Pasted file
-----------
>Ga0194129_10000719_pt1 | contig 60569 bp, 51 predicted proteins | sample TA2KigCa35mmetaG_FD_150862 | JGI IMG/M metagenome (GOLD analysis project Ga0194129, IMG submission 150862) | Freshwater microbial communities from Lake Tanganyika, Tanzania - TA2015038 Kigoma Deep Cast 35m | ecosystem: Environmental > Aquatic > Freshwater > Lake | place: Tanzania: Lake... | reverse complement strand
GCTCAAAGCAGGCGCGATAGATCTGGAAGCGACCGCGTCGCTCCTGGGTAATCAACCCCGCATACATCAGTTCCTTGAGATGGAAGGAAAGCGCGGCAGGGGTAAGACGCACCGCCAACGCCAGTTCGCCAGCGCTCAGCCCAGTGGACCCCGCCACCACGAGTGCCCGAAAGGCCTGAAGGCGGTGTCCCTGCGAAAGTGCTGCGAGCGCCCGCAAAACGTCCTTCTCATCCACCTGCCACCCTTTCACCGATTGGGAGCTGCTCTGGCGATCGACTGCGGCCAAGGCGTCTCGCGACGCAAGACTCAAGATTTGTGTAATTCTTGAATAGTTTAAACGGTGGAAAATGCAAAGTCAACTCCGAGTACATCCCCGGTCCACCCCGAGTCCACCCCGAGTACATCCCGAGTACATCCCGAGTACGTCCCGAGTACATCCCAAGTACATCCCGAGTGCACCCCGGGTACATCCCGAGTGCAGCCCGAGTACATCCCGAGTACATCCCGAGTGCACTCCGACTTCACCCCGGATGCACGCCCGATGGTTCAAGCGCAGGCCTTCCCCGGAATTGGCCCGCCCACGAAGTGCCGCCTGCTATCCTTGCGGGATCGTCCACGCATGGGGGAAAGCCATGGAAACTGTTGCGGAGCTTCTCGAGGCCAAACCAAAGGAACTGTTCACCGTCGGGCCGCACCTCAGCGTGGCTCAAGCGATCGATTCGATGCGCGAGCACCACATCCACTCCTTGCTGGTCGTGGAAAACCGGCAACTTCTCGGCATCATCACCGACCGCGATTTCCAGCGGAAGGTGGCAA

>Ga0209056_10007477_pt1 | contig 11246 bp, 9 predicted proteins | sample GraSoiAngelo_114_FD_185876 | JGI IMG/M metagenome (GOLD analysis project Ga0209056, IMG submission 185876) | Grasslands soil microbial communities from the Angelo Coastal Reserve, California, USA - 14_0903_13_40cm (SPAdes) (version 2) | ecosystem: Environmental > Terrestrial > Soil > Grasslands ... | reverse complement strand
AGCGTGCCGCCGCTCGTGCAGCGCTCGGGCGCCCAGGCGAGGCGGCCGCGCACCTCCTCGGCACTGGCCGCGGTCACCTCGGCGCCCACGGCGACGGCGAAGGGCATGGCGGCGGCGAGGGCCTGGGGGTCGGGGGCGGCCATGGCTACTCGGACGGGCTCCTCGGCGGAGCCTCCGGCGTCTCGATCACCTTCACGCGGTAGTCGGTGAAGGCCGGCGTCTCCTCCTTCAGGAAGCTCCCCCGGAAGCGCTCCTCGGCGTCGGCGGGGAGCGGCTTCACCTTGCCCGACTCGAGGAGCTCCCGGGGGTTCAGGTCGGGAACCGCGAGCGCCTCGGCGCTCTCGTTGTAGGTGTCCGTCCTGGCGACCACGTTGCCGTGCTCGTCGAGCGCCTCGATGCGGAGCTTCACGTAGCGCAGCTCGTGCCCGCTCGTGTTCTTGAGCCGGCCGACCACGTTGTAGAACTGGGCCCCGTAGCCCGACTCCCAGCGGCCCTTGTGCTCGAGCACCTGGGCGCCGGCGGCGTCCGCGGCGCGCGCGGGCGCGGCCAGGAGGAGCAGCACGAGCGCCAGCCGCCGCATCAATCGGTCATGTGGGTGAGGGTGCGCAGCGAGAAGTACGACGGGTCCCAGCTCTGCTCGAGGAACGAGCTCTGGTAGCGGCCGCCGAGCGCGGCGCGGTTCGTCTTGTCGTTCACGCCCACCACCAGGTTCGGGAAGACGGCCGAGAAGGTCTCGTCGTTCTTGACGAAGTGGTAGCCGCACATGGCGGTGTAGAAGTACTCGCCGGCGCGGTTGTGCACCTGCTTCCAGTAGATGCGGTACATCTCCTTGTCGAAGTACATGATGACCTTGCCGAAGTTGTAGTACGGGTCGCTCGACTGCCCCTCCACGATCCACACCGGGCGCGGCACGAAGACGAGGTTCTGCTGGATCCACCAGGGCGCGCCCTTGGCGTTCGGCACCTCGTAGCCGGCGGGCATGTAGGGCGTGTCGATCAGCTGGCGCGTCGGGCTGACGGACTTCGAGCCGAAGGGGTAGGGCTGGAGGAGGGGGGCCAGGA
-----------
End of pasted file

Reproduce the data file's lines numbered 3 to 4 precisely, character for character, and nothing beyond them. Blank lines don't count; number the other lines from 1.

>Ga0209056_10007477_pt1 | contig 11246 bp, 9 predicted proteins | sample GraSoiAngelo_114_FD_185876 | JGI IMG/M metagenome (GOLD analysis project Ga0209056, IMG submission 185876) | Grasslands soil microbial communities from the Angelo Coastal Reserve, California, USA - 14_0903_13_40cm (SPAdes) (version 2) | ecosystem: Environmental > Terrestrial > Soil > Grasslands ... | reverse complement strand
AGCGTGCCGCCGCTCGTGCAGCGCTCGGGCGCCCAGGCGAGGCGGCCGCGCACCTCCTCGGCACTGGCCGCGGTCACCTCGGCGCCCACGGCGACGGCGAAGGGCATGGCGGCGGCGAGGGCCTGGGGGTCGGGGGCGGCCATGGCTACTCGGACGGGCTCCTCGGCGGAGCCTCCGGCGTCTCGATCACCTTCACGCGGTAGTCGGTGAAGGCCGGCGTCTCCTCCTTCAGGAAGCTCCCCCGGAAGCGCTCCTCGGCGTCGGCGGGGAGCGGCTTCACCTTGCCCGACTCGAGGAGCTCCCGGGGGTTCAGGTCGGGAACCGCGAGCGCCTCGGCGCTCTCGTTGTAGGTGTCCGTCCTGGCGACCACGTTGCCGTGCTCGTCGAGCGCCTCGATGCGGAGCTTCACGTAGCGCAGCTCGTGCCCGCTCGTGTTCTTGAGCCGGCCGACCACGTTGTAGAACTGGGCCCCGTAGCCCGACTCCCAGCGGCCCTTGTGCTCGAGCACCTGGGCGCCGGCGGCGTCCGCGGCGCGCGCGGGCGCGGCCAGGAGGAGCAGCACGAGCGCCAGCCGCCGCATCAATCGGTCATGTGGGTGAGGGTGCGCAGCGAGAAGTACGACGGGTCCCAGCTCTGCTCGAGGAACGAGCTCTGGTAGCGGCCGCCGAGCGCGGCGCGGTTCGTCTTGTCGTTCACGCCCACCACCAGGTTCGGGAAGACGGCCGAGAAGGTCTCGTCGTTCTTGACGAAGTGGTAGCCGCACATGGCGGTGTAGAAGTACTCGCCGGCGCGGTTGTGCACCTGCTTCCAGTAGATGCGGTACATCTCCTTGTCGAAGTACATGATGACCTTGCCGAAGTTGTAGTACGGGTCGCTCGACTGCCCCTCCACGATCCACACCGGGCGCGGCACGAAGACGAGGTTCTGCTGGATCCACCAGGGCGCGCCCTTGGCGTTCGGCACCTCGTAGCCGGCGGGCATGTAGGGCGTGTCGATCAGCTGGCGCGTCGGGCTGACGGACTTCGAGCCGAAGGGGTAGGGCTGGAGGAGGGGGGCCAGGA